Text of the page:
Health: Why Oh Why Is Feminism Blamed for Divorce Rates? Britain on the Couch
James, Oliver, The Independent (London, England)
WHY OH why does the divorce rate keep rising? Actually, the rise is part of a century-long trend, of which the rate of acceleration is staggering and the statistics reward close inspection.
The number of divorces in England and Wales in 1857 - the last year in which divorce could be achieved only by decree of Parliament - was just five. With courts able to decree divorces, this had risen to an average of 215 per year in the period 1870-1874, to 590 per year in the period 1900-1904 and to 710 in the period 1910-1913. In short, until the First World War, divorce was virtually unheard of and confined to the rich.
The annual average for the four years immediately after the First World War was four times greater than immediately before it. The rise then settled down to a slower rate, reaching 4,000 by 1930, only to rocket again after the Second World War, stabilising at an average of 27,000 a year in the period 1952-1960. In other words, there were already about 45 times more divorces in 1952 than at the start of the century. In the Sixties the number of divorces doubled, and it doubled again in the Seventies, and, in 1995, there were 165,000 divorces in England and Wales - 280 times more than in 1900. With different timing, similar trends occurred in Germany, in much of the rest of Europe and in the US, so this is obviously not just a British disease. At the first level of explanation of this century-long trend are the reasons that divorcing couples themselves give. Like characters from situation comedies, the genders offer predictably different reasons. Wives tend to cite physical violence, verbal abuse, financial problems, mental cruelty, drinking, neglect of home and children and a lack of love. Husbands are wont to cite parents-in-law and sexual incompatibility. However, most students of the subject treat these explanations as symptoms of deeper causes. The next level consists of a series of conditions or antecedents that have been identified as correlating with divorced couples as opposed to intact couples and that include marrying young, marrying in a register office and being poor, among dozens of other factors. But these are not necessarily explanatory in themselves. That register office weddings are less enduring, for example, is not caused by the ceremony in itself, but by the reduced commitment to the concept of marriage that such a ceremony is assumed to indicate - and, consequently, a greater reluctance to stick it out if the relationship sours. The final level of explanation boils down to the effects of industrialisation and urban living. These are behind a range of factors such as rising expectations of what marriage can supply, liberalised divorce laws, increased numbers of working women, the decline of religion, improved education and welfare and reduced stigma as more people know divorcees and as the media reflects that trend. It is from this list that most explanations for the rise in the second half of the century are drawn. The introduction in 1969 of "no-fault" divorce is often blamed for the rise, but the numbers had already doubled in the previous eight years - if anything, the new act was an effect rather than …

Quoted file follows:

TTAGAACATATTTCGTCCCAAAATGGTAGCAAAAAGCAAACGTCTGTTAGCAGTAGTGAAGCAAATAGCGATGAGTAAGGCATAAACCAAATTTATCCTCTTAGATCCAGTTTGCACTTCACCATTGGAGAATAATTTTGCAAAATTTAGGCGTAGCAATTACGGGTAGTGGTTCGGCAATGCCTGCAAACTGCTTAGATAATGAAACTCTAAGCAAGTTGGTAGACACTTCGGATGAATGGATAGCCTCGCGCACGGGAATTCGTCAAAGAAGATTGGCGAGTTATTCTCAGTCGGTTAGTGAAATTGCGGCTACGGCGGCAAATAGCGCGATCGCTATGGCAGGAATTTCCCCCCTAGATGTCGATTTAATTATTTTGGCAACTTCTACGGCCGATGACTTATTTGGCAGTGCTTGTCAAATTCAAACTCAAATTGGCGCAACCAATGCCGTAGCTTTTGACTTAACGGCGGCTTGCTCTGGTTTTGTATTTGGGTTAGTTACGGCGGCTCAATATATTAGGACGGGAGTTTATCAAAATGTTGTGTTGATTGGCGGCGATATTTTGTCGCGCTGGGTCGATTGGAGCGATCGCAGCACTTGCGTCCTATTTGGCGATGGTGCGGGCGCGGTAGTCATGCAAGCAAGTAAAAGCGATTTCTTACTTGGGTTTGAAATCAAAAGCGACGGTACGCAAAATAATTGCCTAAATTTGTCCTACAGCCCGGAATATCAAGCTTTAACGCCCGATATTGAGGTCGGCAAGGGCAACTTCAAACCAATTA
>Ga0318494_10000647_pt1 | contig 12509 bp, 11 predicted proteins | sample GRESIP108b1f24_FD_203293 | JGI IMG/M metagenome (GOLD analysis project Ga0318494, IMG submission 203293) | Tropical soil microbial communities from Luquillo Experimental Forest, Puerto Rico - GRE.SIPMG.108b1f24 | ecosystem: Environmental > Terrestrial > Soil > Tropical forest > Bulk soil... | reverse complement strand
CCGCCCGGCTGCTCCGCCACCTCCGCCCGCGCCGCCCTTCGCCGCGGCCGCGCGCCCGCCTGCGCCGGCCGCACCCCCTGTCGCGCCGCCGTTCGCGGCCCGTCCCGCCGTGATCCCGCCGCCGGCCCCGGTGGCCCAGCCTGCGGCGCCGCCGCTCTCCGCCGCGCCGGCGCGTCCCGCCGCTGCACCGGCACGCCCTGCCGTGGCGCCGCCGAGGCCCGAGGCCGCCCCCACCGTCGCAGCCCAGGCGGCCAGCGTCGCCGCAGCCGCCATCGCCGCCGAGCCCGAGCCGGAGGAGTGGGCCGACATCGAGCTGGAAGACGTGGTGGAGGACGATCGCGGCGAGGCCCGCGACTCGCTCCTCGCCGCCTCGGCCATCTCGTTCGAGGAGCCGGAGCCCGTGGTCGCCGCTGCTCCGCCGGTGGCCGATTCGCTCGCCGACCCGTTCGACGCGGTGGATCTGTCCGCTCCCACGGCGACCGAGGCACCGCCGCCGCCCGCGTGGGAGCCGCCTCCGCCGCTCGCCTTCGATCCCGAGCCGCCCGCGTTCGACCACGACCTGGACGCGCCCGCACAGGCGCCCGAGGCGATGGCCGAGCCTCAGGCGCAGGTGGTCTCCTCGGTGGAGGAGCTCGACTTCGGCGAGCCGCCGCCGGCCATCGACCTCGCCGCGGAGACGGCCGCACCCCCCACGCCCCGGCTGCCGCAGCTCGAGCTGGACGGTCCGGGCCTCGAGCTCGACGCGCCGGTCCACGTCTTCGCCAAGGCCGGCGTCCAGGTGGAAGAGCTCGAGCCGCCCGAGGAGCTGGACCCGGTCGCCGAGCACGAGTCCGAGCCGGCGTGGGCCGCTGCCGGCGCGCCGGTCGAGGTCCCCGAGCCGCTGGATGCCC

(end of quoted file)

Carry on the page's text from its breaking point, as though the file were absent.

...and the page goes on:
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Publication information: Article title: Health: Why Oh Why Is Feminism Blamed for Divorce Rates? Britain on the Couch. Contributors: James, Oliver - Author. Newspaper title: The Independent (London, England). Publication date: October 27, 1998. Page number: 13. © 2009 The Independent - London. Provided by ProQuest LLC. All Rights Reserved.
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